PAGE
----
The waits of up to seven hours at some Miami-Dade polls during last month’s presidential election occurred in part because the county failed to estimate how much time it would take to fill out 10- to 12-page ballots, did not open more early-voting sites and decided not to draw new precincts this year as planned, a report issued Wednesday concluded.
A last-minute surge in absentee ballots that overwhelmed the elections department staff, and a 12-hour Election Day breakdown of a machine that sorts the ballots also delayed the final results tally by two days, according to the department’s after-action report.
Wednesday’s report was the first comprehensive document outlining all of the factors that contributed to troubles in Miami-Dade. State officials, local elected leaders and county administrators have been piecing it together since the Nov. 6 election.
Some of the blame lies with Florida lawmakers, who placed 11 lengthy constitutional amendments on the ballot and cut the number of early-voting days to eight from 14.
But the 53-page report, while not providing any explicit mea culpas, also places responsibility on the county’s election department, run by Mayor Carlos Gimenez’s appointed elections supervisor, Penelope Townsley.
“It was a combination of factors,” Gimenez told The Miami Herald Wednesday evening. “But I can’t put the blame on any one person or one entity. The blame can go all the way around.”
The report points to seven key factors that affected the election, which was budgeted to cost $11.3 million:
An advisory group Gimenez convened proposed possible tweaks to state election laws last week, including allowing counties to open early-voting sites in more locations, extending early voting to include the Sunday before Election Day, limiting the length of constitutional amendments and allowing counties to begin tallying absentee ballots 20 days — instead of 15 days — before Election Day. County commissioners adopted those recommendations on Tuesday.
The advisory group, which plans to meet again on Jan. 7, will now turn its attention to potential changes at the county level.
The elections report makes a slew of departmental recommendations, including several big-ticket items:
The report doesn’t provide cost estimates for other recommendations, including considering purchasing signature-verification computer software. Gimenez said he wants his administration to spend some time considering technology upgrades, to ensure the new equipment will work before making purchases that may be old in two or four years.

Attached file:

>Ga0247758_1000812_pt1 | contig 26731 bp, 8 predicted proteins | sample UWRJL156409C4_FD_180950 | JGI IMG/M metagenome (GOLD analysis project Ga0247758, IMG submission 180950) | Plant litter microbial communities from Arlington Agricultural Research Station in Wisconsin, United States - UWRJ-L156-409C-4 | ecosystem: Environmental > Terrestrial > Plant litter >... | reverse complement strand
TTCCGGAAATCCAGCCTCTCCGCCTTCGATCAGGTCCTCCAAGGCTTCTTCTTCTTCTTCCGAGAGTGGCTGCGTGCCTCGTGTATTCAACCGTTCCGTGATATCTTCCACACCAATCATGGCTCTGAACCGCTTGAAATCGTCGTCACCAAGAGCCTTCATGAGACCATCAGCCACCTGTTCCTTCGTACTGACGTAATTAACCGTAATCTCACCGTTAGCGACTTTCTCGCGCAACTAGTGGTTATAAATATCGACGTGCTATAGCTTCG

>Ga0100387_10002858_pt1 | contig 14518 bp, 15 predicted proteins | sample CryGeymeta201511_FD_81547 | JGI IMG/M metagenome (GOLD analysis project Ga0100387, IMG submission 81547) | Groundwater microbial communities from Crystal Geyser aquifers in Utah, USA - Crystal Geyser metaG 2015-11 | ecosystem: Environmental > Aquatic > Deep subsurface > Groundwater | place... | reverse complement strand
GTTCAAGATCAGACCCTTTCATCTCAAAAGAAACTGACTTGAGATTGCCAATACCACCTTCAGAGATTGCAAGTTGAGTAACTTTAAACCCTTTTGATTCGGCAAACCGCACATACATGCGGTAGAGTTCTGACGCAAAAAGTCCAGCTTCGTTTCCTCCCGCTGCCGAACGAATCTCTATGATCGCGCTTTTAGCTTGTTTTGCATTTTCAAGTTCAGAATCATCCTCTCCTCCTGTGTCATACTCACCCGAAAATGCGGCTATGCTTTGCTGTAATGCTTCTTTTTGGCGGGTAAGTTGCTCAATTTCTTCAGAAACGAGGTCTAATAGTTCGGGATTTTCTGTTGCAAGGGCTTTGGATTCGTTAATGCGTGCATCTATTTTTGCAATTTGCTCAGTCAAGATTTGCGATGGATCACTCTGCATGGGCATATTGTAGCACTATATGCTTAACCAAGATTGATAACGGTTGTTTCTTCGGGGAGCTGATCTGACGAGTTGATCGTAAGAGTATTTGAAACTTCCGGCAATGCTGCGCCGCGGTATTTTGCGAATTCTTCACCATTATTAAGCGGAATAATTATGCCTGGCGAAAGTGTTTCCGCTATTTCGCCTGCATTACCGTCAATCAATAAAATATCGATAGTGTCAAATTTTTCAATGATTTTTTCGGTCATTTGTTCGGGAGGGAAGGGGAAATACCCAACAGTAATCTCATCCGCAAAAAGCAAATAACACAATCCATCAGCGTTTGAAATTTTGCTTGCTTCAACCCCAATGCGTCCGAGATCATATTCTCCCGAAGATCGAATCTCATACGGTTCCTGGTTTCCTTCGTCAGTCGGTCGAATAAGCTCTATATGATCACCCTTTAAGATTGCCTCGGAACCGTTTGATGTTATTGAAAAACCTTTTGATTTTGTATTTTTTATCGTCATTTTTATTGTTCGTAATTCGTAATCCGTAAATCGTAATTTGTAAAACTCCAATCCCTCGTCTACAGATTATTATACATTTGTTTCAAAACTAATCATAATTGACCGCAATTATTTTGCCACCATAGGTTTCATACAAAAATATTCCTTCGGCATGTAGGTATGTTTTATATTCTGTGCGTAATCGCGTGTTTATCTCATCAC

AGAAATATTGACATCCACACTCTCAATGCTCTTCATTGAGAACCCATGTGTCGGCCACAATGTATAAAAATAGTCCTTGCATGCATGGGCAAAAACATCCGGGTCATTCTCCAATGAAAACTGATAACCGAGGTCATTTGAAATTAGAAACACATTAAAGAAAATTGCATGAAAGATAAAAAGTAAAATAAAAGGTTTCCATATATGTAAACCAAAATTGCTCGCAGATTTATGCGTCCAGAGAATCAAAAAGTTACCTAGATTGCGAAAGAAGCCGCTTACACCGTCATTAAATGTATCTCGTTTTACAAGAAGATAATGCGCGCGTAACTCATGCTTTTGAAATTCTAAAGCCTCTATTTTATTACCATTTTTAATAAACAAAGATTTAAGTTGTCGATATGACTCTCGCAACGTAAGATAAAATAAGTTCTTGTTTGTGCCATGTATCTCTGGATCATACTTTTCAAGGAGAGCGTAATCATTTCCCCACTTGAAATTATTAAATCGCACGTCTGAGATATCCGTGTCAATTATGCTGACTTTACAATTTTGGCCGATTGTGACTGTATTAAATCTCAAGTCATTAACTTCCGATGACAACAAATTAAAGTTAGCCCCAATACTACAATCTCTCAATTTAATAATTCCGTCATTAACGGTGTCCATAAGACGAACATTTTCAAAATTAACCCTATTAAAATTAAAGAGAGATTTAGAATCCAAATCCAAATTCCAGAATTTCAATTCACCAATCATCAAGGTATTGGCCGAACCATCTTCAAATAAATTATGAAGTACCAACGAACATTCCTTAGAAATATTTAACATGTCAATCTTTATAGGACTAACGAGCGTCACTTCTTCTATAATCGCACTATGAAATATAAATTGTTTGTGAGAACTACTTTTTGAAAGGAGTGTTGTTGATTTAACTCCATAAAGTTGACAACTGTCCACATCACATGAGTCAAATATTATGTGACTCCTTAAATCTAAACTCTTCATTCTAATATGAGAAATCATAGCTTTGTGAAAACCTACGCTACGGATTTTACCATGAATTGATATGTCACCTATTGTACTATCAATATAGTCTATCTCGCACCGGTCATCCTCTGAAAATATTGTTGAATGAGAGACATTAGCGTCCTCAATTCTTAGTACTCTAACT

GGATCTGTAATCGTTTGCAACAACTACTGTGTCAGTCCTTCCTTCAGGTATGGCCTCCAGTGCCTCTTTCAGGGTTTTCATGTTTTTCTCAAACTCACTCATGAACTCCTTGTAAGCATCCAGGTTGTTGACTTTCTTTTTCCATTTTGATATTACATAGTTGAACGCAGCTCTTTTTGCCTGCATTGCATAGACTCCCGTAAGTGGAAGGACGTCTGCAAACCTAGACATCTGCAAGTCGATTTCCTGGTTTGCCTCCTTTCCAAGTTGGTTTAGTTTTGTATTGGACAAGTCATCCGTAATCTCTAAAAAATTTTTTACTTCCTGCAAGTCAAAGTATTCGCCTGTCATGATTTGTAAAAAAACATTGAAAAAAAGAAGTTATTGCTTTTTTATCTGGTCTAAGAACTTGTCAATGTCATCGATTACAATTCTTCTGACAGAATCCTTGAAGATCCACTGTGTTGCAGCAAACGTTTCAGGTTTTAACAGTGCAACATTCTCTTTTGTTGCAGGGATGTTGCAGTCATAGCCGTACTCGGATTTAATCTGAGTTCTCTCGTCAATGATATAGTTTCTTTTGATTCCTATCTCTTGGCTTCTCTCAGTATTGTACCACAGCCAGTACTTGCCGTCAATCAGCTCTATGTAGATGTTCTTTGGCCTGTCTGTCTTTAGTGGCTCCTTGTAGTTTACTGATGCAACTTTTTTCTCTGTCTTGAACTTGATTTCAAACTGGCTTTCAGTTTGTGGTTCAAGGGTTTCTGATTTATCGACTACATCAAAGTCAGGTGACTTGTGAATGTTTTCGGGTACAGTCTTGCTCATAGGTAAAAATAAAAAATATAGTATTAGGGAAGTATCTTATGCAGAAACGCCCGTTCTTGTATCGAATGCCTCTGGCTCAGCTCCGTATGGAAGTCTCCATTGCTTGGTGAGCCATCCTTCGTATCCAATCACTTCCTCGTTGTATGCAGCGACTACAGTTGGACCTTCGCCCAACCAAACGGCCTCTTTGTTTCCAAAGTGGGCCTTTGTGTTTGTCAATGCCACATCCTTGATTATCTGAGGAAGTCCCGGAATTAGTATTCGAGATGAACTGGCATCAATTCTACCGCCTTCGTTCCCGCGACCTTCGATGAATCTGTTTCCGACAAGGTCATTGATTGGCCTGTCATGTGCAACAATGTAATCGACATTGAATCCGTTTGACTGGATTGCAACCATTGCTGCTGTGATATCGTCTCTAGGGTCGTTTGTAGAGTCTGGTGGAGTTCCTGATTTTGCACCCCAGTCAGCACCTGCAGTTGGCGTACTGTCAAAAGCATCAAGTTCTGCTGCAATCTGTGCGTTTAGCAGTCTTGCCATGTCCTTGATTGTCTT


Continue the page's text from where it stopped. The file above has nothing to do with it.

“We don’t want to continue to change our processes after every presidential election,” he said. “It’s very expensive, and you’re just basically crawling until the next solution.”
The report provides a precinct-by-precinct breakdown of voting equipment, noting that the department added ballot scanners to 41 precincts expected to have high turnout, based on numbers from the last day of early voting. On Election Day, 167 more scanners were prepared to deploy to the polls.
But, illustrating some of the department’s challenges, Miami-Dade was only able to verify that 66 of those scanners were delivered and put to work. “While we believe the additional 101 scanners were delivered, the transfer of custody forms normally used to validate delivery were not available,” the report says.
Elsewhere in the report, the department concluded that only six polling locations, out of 541, had voters casting ballots after midnight on Election Day. One location was in the city of Miami, the other five were in West Kendall and Southwest Miami-Dade, which saw a population boom in the decade since the county last redrew its precincts.
County records showed that 24 polls closed after midnight. But in 18 of those sites, voters weren’t still voting, the report says; poll workers just took longer to notify the elections department that they were closed.
The last voter, according to the report, voted at Eureka Villas Park in Southwest Miami-Dade at 1:18 a.m. — more than an hour after Republican Mitt Romney had conceded to Democratic President Barack Obama.